Bidding on antiquarian books at live online auctions is sometimes a bit difficult. That’s because unlike many other objects that you might want to bid on, you are relying on the seller’s description rather than actually seeing the books for yourself. So how can you tell for certain that what you are getting is the real thing and not a clever (or not so clever) fake? Well, just as with a traditional auction, there are a number of techniques that you can use and they all involve being a careful observer. Here’s what you need to know in order to make an informed decision about purchasing such books online.
Look at the Auctioneer’s Reputation
While it’s always important to check on any auction you are working with to make sure that they are reliable and that they don’t have reports of complaints against them with the Better Business Bureau, here we are talking about something else. Antiquarian books are a fairly unique thing to be involved in the selling of. While you will often find 19th and early 20th century books for sale from generalized auction houses, older antiquarian books can be quite rare and are not likely to be offered by your friendly auctioneer who was last week offering up wax figurines of angels from some sweet old lady’s house.
Now, we’re not saying it can’t happen. Maybe the sweet old lady happened to have a family Bible that was handed down for the past 300 years. However, typically when something like this is offered for sale, it’s sold by a specialized auction house that knows the market and knows what these things are worth. This is to the benefit of both the seller and the purchaser since you don’t want to get ripped off by a fake and the seller doesn’t want to get stuck selling for much less than an object is worth. Therefore, it’s worthwhile to check the reputation of the auction house holding live online auctions to make sure that they deal in such objects regularly.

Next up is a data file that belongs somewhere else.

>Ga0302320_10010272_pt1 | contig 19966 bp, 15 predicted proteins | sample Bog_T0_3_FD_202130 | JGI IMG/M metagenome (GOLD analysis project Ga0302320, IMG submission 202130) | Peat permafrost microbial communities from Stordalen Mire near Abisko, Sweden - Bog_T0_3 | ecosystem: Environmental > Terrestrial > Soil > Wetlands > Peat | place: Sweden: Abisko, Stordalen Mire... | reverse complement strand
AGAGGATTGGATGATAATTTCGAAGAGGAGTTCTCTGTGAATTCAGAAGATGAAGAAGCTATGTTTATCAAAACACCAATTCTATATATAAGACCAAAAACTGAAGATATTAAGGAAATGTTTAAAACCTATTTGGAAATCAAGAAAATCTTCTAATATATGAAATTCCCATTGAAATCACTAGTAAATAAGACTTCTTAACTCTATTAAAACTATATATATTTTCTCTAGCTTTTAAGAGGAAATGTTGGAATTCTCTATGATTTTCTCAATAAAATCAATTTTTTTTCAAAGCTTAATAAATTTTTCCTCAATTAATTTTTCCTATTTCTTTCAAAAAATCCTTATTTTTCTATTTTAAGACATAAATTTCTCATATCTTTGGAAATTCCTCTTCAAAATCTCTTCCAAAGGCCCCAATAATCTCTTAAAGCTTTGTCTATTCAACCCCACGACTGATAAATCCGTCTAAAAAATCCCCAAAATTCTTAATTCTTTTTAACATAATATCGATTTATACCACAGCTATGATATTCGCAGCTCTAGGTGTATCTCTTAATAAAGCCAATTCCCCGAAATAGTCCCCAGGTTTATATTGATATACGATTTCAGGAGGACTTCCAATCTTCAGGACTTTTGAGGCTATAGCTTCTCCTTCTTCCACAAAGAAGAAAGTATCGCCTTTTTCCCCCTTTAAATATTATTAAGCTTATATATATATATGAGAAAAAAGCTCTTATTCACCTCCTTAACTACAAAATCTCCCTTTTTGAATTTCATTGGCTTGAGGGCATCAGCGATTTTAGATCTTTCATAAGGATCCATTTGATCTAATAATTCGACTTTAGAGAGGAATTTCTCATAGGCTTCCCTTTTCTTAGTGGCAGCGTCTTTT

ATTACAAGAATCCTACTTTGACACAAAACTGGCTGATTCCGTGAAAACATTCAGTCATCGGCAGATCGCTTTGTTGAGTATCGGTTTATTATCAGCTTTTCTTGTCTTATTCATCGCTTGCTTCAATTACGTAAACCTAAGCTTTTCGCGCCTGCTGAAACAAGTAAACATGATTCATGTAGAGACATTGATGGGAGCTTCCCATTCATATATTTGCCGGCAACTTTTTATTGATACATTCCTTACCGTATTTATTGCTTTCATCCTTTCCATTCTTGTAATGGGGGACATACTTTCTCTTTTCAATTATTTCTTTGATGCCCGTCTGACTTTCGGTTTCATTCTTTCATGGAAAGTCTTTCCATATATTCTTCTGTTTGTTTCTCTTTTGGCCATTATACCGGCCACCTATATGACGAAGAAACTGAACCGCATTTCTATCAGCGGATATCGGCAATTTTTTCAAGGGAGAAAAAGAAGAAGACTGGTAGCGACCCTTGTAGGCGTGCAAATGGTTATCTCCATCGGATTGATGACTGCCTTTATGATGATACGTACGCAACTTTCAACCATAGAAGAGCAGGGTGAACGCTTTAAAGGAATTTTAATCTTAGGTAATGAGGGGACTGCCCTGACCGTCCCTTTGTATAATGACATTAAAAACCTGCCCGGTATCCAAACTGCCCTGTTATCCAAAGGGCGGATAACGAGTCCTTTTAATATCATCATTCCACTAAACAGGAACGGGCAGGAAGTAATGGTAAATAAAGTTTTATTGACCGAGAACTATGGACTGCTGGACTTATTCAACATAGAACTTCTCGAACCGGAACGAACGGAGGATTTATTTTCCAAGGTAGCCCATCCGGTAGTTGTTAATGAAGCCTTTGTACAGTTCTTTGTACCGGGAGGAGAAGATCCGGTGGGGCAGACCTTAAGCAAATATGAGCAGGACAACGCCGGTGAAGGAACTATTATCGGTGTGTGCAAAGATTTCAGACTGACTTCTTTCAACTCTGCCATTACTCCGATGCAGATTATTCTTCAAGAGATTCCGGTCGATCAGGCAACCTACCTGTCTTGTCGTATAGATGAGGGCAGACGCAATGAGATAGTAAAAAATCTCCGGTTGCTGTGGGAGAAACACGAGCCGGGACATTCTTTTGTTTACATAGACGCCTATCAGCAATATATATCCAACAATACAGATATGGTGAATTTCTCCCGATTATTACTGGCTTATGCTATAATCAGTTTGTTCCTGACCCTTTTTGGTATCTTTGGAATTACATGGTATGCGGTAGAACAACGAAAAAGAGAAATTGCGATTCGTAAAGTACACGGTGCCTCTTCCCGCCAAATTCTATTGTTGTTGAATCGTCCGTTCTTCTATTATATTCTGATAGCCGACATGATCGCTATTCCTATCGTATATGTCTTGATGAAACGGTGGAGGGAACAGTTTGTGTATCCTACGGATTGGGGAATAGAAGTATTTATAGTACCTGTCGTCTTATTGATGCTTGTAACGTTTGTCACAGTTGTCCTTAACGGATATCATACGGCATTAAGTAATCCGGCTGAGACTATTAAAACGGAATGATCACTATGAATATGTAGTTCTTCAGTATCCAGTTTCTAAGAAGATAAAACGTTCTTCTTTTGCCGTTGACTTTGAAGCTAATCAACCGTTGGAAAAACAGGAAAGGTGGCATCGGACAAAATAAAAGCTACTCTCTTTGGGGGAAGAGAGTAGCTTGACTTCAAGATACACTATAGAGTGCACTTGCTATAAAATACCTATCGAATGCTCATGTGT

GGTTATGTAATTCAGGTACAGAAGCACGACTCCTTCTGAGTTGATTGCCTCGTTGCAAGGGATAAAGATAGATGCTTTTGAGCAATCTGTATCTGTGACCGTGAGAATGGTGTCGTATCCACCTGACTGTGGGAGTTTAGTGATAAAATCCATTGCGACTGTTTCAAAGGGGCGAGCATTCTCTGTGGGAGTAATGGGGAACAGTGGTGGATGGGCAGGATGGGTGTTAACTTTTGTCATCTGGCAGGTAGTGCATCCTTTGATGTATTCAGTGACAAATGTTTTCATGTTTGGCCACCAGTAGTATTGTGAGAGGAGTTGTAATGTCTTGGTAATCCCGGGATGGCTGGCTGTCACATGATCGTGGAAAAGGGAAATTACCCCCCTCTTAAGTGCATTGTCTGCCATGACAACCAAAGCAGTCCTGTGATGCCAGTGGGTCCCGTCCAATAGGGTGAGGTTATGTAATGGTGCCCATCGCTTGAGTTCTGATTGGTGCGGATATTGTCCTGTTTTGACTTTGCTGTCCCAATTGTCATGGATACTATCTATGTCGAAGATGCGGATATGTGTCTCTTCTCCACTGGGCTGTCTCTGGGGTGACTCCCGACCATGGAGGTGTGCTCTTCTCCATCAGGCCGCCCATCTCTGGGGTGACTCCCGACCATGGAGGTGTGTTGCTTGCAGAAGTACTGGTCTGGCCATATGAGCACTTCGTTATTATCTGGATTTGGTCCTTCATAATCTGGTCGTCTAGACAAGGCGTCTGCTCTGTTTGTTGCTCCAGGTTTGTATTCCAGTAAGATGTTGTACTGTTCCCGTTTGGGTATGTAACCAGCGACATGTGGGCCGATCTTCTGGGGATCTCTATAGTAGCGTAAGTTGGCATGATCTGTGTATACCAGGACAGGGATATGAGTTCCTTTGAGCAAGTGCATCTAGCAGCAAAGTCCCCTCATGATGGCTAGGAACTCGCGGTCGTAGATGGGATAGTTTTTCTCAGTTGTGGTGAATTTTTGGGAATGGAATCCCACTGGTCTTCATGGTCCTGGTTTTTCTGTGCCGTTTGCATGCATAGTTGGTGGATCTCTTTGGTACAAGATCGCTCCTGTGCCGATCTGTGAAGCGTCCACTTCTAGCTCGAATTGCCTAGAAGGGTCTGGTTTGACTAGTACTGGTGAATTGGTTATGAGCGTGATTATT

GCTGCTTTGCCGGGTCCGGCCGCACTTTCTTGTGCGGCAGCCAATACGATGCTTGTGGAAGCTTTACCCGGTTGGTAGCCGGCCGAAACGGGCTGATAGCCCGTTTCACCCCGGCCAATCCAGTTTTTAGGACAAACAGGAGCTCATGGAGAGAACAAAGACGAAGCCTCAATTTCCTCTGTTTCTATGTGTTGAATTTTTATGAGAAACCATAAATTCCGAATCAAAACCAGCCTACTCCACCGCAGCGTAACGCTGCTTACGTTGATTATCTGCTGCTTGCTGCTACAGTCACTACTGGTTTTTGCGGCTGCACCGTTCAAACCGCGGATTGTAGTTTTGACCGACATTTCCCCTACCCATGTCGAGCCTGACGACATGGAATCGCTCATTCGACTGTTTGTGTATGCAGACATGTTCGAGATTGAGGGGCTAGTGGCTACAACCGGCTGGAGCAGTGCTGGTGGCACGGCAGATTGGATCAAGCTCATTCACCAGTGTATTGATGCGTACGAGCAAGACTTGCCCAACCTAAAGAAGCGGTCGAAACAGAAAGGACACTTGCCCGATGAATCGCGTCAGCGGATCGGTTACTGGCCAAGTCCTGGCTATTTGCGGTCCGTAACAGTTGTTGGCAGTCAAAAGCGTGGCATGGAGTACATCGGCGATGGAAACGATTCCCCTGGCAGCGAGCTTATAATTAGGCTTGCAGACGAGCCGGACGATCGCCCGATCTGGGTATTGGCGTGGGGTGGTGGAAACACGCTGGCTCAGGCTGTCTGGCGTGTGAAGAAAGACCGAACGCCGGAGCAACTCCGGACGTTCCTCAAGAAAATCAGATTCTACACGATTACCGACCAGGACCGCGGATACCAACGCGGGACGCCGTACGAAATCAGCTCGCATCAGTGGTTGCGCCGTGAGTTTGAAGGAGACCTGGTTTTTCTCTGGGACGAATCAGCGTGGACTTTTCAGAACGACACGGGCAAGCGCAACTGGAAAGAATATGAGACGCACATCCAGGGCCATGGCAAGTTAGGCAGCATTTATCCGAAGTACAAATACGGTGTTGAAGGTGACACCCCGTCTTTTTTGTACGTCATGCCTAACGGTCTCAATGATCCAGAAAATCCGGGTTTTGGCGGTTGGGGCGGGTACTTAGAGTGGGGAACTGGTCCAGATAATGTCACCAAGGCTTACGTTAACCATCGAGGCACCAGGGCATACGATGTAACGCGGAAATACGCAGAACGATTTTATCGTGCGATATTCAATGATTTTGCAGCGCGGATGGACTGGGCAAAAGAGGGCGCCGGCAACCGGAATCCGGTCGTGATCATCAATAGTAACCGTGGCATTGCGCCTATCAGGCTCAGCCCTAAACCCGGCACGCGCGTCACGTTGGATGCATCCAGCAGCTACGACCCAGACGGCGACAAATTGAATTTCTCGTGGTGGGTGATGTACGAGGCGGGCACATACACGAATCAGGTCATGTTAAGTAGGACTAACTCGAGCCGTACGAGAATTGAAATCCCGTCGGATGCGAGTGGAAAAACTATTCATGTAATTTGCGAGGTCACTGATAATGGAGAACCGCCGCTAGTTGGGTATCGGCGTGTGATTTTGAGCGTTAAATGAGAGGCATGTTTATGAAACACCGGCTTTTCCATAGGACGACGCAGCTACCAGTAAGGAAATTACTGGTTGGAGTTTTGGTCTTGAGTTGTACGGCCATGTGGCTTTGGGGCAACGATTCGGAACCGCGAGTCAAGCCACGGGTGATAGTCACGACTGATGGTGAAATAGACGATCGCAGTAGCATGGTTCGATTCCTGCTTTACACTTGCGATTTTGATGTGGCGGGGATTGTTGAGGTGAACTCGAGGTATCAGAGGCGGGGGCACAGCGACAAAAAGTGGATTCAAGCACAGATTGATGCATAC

Look for Telltale Details
While it’s always harder to find details when looking at photos as opposed to the actual object, most people selling antiquarian books understand that condition is everything and they will take lots and lots of pictures. If the book is a 19th century volume, look for the inevitable yellowing and damage to the spine that will have occurred. It was during the 19th century that acid paper, which is cheaper to make, started to take off, and is known to not last long. That’s why books from the 17th century can appear almost brand new (acid free paper) while books from a little over 100 years ago look like they’re falling apart.
Learn About Markings
In addition to these, it pays to educate yourself about marks that should appear in various books. For example, if you were looking at Jewish books from Eastern Europe from the 19th century, they would likely have a mark from the Czar’s censor saying that the book was approved. Without the mark, the book may have been published underground. However, more than likely you should look for other live online auctions selling similar objects since it’s probably a fake.